Money down the drain - ordered whole house water regulator.

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Incorporated by a surrounding town sewer and water came through and we hooked up last fall. Just not used to the high water pressure and thus high water bills. Thought I'd invest in a regulator. Thinking of putting it after the water softener as the water's twice as hard as the well water was and judging from the buildup on the glasses in the dishwasher when I tried running it with the softener off, I think it may protect the regulator. Any input on anyone's experiences would be appreciated. Thanks in advance.
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High water bills are not caused by high water pressure. They're caused by high water use.

This is the correct device to reduce excessive water pressure.

The pressure regulator needs to be first. Your softener needs to be protected from excessive water pressure.

Excessive water pressure will cause all sorts of plumbing parts to wear out faster. You need to reduce pressure for the whole house.
Excessive water pressure is more than 80 PSI.
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Steve Bell
New Life Home Improvement
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Water bills are based on use. Usually a minimum charge, then so much per hundred gallons. Pressure has nothing to do with it, volume does.
Before you buy and install a regulator, buy a cheap pressure gauge and see how much pressure you have. If it is in the 75# or less range, don't waste your money. If much higher, get the regulator and put it before the softener. If the hardness sis twice your well, why would you bypass the softener? That makes no sense at all.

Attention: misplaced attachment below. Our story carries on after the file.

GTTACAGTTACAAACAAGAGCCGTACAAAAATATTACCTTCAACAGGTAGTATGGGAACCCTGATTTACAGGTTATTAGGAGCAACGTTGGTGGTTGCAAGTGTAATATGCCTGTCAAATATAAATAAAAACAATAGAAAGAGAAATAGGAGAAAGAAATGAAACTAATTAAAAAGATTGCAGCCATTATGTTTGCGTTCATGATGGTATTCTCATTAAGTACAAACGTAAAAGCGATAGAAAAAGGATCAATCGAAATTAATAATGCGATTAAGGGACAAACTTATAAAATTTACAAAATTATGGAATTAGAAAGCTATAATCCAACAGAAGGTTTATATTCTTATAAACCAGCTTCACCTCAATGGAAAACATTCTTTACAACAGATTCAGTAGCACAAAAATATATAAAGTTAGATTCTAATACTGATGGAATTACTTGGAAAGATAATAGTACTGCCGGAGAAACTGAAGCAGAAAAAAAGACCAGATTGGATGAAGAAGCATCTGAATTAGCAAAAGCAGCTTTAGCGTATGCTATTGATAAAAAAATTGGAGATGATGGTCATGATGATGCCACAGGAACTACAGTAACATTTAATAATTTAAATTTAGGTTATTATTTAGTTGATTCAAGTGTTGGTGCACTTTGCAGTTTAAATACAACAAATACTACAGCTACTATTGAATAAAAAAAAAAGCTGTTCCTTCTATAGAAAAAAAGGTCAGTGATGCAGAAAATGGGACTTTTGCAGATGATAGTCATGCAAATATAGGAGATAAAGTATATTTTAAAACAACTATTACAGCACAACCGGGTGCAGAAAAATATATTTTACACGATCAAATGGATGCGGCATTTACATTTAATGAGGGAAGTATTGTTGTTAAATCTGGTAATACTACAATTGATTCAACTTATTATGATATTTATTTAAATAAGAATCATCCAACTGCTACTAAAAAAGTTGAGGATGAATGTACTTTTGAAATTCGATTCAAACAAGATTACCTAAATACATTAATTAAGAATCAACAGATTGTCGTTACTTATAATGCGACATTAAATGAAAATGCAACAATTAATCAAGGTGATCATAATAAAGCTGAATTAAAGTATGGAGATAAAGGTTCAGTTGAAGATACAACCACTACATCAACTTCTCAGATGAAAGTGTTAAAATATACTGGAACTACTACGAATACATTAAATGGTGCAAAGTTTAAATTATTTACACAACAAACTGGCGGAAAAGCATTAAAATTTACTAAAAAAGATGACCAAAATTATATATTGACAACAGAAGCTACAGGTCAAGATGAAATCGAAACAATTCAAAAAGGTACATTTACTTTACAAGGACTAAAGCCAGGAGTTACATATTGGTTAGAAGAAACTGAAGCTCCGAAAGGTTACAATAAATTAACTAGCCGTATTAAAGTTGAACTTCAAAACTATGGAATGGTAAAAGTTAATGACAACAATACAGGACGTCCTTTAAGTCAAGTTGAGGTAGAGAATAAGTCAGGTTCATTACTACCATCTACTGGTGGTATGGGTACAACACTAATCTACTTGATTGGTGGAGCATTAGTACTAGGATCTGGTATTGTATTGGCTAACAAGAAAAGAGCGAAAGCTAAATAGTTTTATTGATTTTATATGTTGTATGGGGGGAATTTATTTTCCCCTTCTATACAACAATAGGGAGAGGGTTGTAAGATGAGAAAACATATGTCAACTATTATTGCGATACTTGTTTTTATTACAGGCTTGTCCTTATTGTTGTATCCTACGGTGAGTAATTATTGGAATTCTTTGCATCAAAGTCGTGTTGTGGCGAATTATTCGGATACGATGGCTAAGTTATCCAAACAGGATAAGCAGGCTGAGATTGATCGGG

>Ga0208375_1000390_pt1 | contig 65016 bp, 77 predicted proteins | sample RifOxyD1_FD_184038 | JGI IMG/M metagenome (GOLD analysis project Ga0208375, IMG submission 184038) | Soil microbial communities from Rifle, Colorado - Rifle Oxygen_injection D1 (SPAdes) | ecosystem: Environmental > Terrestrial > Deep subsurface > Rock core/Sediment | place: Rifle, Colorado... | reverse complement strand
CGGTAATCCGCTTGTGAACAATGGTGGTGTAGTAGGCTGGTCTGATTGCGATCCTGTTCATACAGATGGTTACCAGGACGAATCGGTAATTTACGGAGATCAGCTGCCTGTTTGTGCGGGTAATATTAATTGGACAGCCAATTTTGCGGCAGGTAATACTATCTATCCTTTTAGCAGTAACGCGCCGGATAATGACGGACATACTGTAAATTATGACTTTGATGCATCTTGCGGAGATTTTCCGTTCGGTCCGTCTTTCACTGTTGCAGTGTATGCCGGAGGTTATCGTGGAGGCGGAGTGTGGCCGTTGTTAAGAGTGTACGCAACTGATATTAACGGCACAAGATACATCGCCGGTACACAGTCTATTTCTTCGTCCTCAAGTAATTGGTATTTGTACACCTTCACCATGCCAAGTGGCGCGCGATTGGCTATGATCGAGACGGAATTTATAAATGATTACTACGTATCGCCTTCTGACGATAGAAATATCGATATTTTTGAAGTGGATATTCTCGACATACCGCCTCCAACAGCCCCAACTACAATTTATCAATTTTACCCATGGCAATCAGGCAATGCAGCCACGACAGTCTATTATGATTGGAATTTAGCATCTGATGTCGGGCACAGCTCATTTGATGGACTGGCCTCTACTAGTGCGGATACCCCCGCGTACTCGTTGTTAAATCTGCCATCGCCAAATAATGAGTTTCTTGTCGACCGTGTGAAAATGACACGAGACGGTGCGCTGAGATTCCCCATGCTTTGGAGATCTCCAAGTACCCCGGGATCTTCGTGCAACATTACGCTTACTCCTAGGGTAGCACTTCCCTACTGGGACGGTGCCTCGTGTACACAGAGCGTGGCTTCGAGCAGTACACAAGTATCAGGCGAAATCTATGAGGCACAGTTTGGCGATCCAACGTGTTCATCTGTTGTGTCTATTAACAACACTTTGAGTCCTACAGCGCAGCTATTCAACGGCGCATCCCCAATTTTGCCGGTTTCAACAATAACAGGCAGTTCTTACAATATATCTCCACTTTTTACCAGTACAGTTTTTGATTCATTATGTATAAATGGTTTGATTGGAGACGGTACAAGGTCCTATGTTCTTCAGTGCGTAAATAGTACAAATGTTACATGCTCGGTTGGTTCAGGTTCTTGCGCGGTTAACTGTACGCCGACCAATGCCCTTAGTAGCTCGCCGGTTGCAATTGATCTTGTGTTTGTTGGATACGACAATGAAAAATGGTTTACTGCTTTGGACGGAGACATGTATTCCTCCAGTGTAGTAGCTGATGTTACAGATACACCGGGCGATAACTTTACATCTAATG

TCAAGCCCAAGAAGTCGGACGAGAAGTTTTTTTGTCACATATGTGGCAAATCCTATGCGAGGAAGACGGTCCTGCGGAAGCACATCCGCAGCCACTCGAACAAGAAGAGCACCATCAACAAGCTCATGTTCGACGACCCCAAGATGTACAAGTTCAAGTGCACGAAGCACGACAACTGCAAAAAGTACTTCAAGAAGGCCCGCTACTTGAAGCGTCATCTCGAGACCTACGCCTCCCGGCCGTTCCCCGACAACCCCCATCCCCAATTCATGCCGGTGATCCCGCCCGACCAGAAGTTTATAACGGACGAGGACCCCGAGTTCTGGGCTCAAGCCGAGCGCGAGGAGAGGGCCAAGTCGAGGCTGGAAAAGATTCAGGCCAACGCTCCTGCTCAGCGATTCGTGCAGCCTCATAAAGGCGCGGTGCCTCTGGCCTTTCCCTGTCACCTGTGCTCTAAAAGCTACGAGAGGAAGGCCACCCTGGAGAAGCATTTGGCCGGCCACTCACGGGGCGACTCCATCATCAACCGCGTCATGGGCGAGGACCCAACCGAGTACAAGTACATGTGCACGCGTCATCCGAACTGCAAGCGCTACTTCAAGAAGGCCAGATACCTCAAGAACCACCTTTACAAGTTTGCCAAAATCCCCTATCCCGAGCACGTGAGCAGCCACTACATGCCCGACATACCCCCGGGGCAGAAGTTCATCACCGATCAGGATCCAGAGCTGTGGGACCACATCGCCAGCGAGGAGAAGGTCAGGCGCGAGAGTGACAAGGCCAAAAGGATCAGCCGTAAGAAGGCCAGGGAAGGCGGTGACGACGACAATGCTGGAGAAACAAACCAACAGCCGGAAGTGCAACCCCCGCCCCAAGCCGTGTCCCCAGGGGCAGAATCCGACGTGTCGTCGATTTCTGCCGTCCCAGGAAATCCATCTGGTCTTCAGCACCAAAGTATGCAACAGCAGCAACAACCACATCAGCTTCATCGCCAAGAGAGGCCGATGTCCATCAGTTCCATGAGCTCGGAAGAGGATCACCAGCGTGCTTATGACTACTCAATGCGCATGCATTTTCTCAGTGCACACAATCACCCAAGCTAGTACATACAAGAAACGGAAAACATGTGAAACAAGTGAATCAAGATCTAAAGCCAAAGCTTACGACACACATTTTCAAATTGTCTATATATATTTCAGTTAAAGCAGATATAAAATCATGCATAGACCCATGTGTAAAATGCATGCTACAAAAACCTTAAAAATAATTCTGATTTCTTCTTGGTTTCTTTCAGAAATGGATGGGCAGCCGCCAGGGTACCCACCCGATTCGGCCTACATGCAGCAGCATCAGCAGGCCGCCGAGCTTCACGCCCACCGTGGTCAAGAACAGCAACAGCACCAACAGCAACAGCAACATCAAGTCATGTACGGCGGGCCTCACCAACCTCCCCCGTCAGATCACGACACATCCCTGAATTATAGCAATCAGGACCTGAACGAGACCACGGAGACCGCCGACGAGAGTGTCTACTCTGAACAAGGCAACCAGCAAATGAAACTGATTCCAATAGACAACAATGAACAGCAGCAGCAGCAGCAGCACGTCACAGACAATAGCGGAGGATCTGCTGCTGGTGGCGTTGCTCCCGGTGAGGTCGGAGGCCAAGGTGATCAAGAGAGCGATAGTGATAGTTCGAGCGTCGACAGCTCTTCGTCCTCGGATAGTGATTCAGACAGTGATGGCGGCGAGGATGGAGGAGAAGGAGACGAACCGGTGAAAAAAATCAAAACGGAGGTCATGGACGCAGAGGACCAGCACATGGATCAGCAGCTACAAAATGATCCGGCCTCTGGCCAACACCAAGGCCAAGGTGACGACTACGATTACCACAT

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wrote:

WTF??? Pressure has nothing to do with it? I think you need a lesson in water pressure. Lets take a 3/4" pipe and run water through it at 50psi for 1 min. Lets take a 3/4" pipe and run water through it at 100psi for 1 min. Do you mean to tell me that you would have the same amount of water from both scenarios? Oh my. Better try again. Bubba

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So, you're saying that a house that's higher up on the hill, with lower water pressure, pays less for their thousand gallons of water than a house lower down, with higher pressure, pays for their thousand gallons?

That's not what he was saying at all. Read it again.
If the OP can't figure out that with higher pressure, and a lot more water spurting out of the faucet at a given faucet opening, well, there's a bigger problem there than the water usage.
Simple solution, don't open the faucet as much.
R
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RicodJour wrote:

Makes sense, but I suspect that the most use comes from the shower, which if it's one of the modern single-handle deals, can't be throttled back. Would be easier, of course, to simply install a low flow shower head.
Dishwasher, clothes washer, etc. all fill to a volume, so pressure is irrelevant for those appliances.
nate
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per
head.
I installed a 1/2" ball valve (brass/stainless) before the shower head--just turn it down til it's enough pressure.

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Quick poll:
How many of us have open-ended 3/4" pipes that they run water through?